The next day, I felt brittle and self-piteous, plus feverish, as if the pent-up passion in me was trying to sweat out. I announced my departure, making out it was purely for medical reasons - Abi and I hugged a vague goodbye on the platform, I hopped on board, and there was no need to worry about the Druid blackspot anymore. I seemed to half-exist again, and felt Emma, back in the office of olde, endorsing my ongoing quest for a basic level of affection, like a tick on a memo.
Back in the Bush, I returned to the drug service and continued regaling my counsellor with various views and grievances. I was glad, though, that she shared my opinion of my therapist-on-sea, and felt I seemed, in some ways, more damaged by the experience than helped. She was sad also that my plans to woo Abigail hadn’t come off, because she’d seen a change in me in the weeks before my visit.
But life felt empty, and there seemed little to talk about. I needed a course, some work, to flourish, see more people, but an empty life can seem so full you can’t move, and I ended up resorting to using, as much out of boredom as anything. I was still showing up at NA meetings, sometimes even AA, because by now I felt so embarrassed to be seen in NA - then I tried a spell in CA (Cocaine Anonymous), but in none of them found a spiritual home, or even a gateway to one.
It wasn’t long before Christmas was upon us again, and my goodwill levels rose accordingly. One night, I was sliding about on the ice at two in the morning, on my way to the cashpoint, and then Faith’s. I hadn’t been there for a year. Would she even still live there? She might have been in treatment too, or somehow got clean in the drug service ten doors down the road. Maybe she’s rung the changes, gone sienna in the bathroom, Etruscan Sundown on the landing. Gerald, Faith’s lumpen ex, as if of wax, answered the door. He seemed semi-animated to see me, perhaps because he sensed a pipe. I stepped inside, as if back in time. Faith called out from the kitchen, but was apparently entertaining. Then Jacob emerged from the bathroom, where he’d been having some quality-time with a girl of his choosing, who now closed the door on proceedings. I felt like stone. Granite, I shunned the sculptor’s chisel, in favour of stasis, or maybe I just liked making phrases up about it.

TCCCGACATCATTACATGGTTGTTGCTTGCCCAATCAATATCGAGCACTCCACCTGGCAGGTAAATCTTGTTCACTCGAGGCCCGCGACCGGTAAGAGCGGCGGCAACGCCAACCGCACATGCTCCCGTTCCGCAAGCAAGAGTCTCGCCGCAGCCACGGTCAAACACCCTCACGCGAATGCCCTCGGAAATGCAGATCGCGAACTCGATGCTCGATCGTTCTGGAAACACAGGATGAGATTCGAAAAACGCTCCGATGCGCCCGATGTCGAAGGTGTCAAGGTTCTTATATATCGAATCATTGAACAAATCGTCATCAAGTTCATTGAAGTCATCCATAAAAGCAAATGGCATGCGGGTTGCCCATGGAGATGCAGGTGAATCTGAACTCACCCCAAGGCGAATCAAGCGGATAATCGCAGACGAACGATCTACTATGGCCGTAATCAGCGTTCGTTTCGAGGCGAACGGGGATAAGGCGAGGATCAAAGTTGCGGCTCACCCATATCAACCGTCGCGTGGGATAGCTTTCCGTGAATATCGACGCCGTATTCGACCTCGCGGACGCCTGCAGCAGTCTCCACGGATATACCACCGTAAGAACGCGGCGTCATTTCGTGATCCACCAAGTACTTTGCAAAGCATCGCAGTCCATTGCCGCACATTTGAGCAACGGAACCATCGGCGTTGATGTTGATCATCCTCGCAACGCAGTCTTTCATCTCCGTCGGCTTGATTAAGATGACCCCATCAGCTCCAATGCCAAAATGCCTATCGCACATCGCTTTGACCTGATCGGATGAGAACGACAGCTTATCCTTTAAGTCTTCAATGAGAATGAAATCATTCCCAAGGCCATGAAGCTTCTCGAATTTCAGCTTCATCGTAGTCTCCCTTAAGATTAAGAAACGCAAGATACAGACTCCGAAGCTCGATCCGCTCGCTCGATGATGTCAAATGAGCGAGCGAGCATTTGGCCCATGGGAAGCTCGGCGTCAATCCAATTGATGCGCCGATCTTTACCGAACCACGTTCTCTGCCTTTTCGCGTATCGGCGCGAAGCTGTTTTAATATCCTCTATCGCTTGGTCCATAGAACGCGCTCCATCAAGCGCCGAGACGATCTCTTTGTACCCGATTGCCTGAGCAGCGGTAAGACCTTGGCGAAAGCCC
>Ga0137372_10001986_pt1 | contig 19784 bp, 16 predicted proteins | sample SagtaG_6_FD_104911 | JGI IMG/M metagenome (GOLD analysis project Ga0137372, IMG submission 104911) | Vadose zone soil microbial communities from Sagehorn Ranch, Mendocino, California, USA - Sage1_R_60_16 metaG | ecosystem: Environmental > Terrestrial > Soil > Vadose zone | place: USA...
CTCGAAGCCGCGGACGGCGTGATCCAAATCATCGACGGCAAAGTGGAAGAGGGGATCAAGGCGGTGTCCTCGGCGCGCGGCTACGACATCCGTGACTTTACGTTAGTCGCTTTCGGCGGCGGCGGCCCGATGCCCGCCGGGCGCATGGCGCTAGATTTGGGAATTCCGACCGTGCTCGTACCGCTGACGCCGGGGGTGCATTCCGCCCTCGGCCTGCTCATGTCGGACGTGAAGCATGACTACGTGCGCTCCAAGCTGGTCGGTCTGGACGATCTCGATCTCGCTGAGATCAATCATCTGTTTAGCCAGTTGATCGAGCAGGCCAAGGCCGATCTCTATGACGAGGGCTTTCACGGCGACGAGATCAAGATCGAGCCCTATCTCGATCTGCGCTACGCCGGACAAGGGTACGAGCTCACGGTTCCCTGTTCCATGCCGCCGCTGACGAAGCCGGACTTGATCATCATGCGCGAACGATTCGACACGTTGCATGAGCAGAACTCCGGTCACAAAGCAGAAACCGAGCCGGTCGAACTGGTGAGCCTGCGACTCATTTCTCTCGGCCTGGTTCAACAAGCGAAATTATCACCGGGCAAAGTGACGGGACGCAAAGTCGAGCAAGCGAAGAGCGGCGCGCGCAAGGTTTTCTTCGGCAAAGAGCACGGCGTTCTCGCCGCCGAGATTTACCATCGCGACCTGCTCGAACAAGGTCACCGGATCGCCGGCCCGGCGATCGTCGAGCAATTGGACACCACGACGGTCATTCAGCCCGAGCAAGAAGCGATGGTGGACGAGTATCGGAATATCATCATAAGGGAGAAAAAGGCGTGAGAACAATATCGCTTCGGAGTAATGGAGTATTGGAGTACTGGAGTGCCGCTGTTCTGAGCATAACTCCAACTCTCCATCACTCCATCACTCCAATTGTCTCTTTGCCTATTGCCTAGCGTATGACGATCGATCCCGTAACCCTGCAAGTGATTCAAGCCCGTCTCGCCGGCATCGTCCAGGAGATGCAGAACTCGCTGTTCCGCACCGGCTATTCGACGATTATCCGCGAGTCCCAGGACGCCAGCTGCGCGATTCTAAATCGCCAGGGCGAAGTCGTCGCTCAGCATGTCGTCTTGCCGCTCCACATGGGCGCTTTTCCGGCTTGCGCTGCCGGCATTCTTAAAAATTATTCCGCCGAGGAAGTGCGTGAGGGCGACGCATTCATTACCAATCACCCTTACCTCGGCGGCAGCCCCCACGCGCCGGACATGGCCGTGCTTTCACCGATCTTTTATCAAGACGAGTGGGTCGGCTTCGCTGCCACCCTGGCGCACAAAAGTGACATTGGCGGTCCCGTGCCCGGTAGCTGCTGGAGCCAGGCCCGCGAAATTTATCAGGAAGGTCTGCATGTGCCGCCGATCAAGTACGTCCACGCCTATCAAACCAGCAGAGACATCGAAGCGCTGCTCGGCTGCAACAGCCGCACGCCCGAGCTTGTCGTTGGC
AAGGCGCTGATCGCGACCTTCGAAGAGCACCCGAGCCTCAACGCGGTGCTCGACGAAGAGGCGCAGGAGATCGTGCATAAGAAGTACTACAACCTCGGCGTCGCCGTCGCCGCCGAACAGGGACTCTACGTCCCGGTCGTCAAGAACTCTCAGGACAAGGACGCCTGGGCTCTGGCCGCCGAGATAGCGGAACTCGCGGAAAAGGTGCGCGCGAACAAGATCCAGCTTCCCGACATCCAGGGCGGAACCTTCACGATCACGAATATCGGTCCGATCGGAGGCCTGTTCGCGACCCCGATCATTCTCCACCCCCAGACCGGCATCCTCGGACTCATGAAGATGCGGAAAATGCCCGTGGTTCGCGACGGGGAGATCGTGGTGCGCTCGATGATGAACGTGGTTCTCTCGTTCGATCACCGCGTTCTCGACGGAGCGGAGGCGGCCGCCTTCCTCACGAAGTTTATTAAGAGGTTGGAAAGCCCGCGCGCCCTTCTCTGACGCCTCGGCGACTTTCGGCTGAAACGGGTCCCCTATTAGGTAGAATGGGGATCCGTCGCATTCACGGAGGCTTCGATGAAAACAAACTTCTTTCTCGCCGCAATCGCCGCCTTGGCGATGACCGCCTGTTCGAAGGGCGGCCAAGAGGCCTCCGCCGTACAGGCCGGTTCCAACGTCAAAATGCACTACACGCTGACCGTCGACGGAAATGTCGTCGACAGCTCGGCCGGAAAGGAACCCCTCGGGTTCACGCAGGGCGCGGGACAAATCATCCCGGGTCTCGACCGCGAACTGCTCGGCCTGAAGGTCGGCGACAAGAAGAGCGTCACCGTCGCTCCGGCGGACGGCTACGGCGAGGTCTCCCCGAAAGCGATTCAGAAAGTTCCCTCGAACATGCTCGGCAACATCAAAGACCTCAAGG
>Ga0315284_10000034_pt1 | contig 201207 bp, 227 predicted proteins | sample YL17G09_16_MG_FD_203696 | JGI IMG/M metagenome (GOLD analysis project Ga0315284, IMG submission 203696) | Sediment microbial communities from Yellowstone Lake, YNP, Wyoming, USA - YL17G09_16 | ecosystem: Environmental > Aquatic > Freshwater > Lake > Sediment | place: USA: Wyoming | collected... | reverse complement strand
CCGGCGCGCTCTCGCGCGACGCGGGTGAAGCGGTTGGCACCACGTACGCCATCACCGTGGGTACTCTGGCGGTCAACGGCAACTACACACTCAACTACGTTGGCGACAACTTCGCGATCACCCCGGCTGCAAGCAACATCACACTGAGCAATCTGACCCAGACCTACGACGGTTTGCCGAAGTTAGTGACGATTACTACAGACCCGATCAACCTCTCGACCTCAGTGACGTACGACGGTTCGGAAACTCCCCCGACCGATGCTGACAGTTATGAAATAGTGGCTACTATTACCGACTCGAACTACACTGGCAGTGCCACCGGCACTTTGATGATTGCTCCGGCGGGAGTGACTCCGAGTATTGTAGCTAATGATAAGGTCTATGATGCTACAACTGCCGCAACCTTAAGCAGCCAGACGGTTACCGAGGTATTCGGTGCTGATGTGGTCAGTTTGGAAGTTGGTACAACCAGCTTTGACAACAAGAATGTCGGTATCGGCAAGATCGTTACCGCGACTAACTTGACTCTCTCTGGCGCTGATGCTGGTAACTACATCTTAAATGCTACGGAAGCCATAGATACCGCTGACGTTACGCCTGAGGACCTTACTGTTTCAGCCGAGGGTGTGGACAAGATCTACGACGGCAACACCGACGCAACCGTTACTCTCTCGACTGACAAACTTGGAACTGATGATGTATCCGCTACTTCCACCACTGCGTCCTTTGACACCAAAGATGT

Jacob was cordial, and furnished me with a pipe. He felt the need to tell me how displeased he’d been to see me with Dennis the previous day. He’d spotted us, outside the bookie’s, ‘going off, as if to score’. The next day, he saw Dennis asleep on a mattress at David’s, so crouched down, held a knife to his throat, shook him awake, threatening to slice him if he dares interfere with one of his associates again. There was something engulfing about Jacob’s eyes as he delivered his lecture. He gloated that Dennis had begged him for clemency, and that clemency was his to give. We smoked away in the living-room, with occasional help from the girl he’d been in the bathroom with, a stout Liverpudlian called Lesley. Then, once again, it was out into the icy wilds to hunt some cash. I was just grabbing the notes when Jacob decided we should relocate. Faith’s place was a dive, by all accounts. He’d have made quite a good estate agent.